As for myself, at only one point did I ever have the urge to steal a baby. This occurred before I had my own children, when someone left their baby, unattended, in a corner of a restaurant in which I was dining for over an hour (the baby was awake, by the way). I had the thought that whoever left that baby by itself there probably didn't deserve to have that baby, and it crossed my mind to pick up the infant carrier and walk out of the restaurant. But of course I didn't do that. Instead I pointed out the situation to the restaurant staff, and I left the restaurant without the baby.
At its base, infertility is a medical condition. As a society, we don't perceive people with cancer, heart disease, or broken bones as desperate and depraved in their search for a cure. So it seems unfair that infertility is still frequently associated with such negative perceptions.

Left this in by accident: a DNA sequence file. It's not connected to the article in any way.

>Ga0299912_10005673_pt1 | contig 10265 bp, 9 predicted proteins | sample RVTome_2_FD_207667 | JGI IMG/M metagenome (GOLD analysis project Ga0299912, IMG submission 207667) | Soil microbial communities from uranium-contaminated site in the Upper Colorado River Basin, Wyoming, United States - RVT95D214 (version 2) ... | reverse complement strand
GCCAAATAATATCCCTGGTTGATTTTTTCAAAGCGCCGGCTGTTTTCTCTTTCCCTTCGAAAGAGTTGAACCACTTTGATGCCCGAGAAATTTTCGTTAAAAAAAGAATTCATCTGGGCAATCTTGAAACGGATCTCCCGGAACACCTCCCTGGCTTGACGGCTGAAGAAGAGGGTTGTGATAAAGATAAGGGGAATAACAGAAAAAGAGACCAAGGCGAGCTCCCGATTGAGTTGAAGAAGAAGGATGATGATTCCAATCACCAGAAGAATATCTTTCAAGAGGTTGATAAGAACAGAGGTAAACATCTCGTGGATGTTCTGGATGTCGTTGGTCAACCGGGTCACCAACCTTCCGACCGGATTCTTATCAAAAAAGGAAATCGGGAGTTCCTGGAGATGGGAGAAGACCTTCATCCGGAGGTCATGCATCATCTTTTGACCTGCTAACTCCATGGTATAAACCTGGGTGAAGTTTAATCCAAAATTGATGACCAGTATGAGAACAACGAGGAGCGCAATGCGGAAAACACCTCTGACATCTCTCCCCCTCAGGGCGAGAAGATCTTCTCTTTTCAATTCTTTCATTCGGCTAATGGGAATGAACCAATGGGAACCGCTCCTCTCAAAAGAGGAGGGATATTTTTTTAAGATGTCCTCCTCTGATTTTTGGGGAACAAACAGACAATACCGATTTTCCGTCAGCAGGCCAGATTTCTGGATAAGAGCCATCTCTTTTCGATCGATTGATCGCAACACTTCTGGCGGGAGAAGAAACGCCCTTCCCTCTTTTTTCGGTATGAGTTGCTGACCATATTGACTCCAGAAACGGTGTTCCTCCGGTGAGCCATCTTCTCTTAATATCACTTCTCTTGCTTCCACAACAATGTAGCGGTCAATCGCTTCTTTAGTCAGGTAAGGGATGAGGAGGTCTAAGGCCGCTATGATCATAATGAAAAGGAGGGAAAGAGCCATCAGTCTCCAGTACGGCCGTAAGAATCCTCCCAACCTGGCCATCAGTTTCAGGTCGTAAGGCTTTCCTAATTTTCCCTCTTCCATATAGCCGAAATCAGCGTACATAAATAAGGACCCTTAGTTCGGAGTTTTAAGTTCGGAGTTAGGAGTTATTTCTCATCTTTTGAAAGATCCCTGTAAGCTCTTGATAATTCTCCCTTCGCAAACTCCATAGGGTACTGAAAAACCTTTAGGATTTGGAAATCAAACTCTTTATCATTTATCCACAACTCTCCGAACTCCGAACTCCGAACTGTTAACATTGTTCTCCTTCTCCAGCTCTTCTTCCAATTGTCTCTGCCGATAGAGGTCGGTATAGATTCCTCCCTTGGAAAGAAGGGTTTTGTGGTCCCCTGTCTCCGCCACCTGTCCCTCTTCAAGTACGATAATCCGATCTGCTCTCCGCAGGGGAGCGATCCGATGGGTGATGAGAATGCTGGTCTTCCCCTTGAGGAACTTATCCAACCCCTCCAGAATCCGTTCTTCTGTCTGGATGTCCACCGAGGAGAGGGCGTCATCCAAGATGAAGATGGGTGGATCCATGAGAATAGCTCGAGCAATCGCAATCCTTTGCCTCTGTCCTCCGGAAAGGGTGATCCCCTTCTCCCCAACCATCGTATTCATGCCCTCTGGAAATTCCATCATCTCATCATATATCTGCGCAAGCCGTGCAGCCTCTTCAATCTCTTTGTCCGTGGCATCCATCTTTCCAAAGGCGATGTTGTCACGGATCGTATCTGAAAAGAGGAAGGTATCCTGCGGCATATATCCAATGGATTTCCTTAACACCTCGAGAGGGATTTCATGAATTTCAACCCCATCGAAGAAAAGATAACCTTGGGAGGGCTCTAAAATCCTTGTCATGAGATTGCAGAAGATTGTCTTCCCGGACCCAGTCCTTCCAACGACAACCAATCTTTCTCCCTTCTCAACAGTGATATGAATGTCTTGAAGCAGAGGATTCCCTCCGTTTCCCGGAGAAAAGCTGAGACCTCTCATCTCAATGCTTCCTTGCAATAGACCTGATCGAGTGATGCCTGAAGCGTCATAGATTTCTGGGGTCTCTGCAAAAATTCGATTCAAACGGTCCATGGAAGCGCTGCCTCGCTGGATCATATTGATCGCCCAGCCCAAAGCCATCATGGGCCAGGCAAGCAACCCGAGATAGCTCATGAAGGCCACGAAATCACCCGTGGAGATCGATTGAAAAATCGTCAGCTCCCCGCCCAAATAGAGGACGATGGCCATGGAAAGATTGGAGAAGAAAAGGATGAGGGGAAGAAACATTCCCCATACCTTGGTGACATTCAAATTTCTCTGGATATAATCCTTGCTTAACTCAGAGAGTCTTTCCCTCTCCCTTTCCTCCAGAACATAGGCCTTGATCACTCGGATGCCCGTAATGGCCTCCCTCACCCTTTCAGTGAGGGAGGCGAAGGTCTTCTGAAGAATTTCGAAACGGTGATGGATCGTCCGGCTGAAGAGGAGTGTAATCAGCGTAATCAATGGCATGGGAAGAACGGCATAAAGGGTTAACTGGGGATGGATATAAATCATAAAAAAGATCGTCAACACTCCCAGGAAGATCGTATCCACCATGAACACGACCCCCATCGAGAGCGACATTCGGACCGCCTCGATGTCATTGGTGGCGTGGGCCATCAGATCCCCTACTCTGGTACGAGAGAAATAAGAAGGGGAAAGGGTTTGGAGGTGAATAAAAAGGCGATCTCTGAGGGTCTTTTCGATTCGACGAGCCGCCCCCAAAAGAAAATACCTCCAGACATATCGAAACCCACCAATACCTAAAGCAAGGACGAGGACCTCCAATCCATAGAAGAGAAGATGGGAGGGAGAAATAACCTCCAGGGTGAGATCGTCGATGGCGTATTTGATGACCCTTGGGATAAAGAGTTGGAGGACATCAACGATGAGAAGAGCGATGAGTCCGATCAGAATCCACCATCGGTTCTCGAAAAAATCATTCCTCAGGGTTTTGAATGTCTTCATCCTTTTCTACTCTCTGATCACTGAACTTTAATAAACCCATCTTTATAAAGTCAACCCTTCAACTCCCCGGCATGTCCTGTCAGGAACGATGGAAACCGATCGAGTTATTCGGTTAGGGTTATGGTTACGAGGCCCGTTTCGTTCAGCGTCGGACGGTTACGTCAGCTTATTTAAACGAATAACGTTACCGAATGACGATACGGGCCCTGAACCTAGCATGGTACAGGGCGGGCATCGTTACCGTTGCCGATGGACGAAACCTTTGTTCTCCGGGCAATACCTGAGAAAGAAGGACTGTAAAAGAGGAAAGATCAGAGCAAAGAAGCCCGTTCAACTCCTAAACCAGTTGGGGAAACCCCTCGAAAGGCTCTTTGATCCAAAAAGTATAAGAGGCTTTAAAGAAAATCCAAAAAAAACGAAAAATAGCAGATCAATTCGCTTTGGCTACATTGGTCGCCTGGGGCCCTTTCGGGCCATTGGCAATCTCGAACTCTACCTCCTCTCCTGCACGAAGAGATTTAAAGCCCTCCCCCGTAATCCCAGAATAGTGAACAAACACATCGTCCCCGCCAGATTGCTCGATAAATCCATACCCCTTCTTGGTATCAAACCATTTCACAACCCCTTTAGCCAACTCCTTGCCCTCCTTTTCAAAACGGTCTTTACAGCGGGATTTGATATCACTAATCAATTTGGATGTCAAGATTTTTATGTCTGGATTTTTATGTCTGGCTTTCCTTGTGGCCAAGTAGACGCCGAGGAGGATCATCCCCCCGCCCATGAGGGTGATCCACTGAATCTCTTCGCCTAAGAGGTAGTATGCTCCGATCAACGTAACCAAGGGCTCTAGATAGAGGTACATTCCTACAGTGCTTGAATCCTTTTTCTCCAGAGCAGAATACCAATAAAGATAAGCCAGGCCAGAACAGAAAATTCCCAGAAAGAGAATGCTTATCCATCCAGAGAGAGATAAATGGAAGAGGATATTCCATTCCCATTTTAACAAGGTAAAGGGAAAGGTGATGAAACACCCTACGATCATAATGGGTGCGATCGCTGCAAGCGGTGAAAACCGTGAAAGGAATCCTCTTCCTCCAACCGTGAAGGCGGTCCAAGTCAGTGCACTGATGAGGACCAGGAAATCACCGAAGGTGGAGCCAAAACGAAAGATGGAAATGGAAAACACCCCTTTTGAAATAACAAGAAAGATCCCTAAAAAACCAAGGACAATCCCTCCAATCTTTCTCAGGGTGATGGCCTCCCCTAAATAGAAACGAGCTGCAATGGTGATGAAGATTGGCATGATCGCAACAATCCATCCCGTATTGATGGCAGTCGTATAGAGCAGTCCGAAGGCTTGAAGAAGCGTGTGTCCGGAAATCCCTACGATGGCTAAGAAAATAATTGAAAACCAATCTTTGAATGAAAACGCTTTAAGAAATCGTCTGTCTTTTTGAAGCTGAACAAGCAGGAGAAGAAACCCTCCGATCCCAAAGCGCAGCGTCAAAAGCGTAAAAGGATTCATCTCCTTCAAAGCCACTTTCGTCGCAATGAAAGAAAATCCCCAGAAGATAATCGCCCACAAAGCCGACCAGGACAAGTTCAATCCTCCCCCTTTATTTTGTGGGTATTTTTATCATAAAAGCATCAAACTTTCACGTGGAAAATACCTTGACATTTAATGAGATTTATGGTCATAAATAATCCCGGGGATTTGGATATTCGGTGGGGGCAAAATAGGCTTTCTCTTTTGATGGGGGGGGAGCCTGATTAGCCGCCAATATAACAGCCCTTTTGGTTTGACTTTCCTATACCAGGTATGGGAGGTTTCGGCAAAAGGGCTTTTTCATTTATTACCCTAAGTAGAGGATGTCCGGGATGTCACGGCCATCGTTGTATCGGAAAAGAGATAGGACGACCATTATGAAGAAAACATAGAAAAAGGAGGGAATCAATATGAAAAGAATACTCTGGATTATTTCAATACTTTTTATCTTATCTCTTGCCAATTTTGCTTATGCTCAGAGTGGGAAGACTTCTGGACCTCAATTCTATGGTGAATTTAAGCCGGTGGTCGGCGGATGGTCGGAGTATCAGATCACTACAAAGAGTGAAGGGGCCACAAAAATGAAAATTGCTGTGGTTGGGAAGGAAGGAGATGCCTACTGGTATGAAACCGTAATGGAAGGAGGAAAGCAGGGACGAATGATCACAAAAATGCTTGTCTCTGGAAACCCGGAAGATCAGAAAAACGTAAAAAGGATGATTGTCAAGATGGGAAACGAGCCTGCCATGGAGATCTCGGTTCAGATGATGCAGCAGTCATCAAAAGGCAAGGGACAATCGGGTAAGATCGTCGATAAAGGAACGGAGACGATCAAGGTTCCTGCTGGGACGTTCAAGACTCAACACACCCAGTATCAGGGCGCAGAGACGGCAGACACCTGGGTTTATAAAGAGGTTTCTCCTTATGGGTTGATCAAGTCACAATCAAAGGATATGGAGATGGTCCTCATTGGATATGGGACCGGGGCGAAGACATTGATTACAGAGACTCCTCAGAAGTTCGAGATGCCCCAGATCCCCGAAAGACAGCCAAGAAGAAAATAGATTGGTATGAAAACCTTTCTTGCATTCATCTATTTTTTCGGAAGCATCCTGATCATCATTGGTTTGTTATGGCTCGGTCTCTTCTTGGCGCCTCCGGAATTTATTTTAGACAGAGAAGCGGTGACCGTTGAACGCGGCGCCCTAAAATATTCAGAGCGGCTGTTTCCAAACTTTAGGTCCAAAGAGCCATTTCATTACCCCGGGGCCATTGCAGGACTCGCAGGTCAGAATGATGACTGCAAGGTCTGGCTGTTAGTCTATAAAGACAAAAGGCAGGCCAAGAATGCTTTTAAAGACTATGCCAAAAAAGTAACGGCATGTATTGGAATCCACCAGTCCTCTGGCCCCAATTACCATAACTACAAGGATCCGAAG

It is truly a shame that the bad actions of a few individuals cause harm to the lives of so many. Although international adoption is controversial, it also has provided love and happiness to many children who otherwise, in their birth countries, would have had limited chances of finding their own families. Yet news stories like this tend to make it even more difficult for these adoptions to occur.
Likewise, surrogacy and donor gametes have helped countless individuals and couples create their beloved families. When the normal standards that govern these situations are bent, this is all the general public tends to see.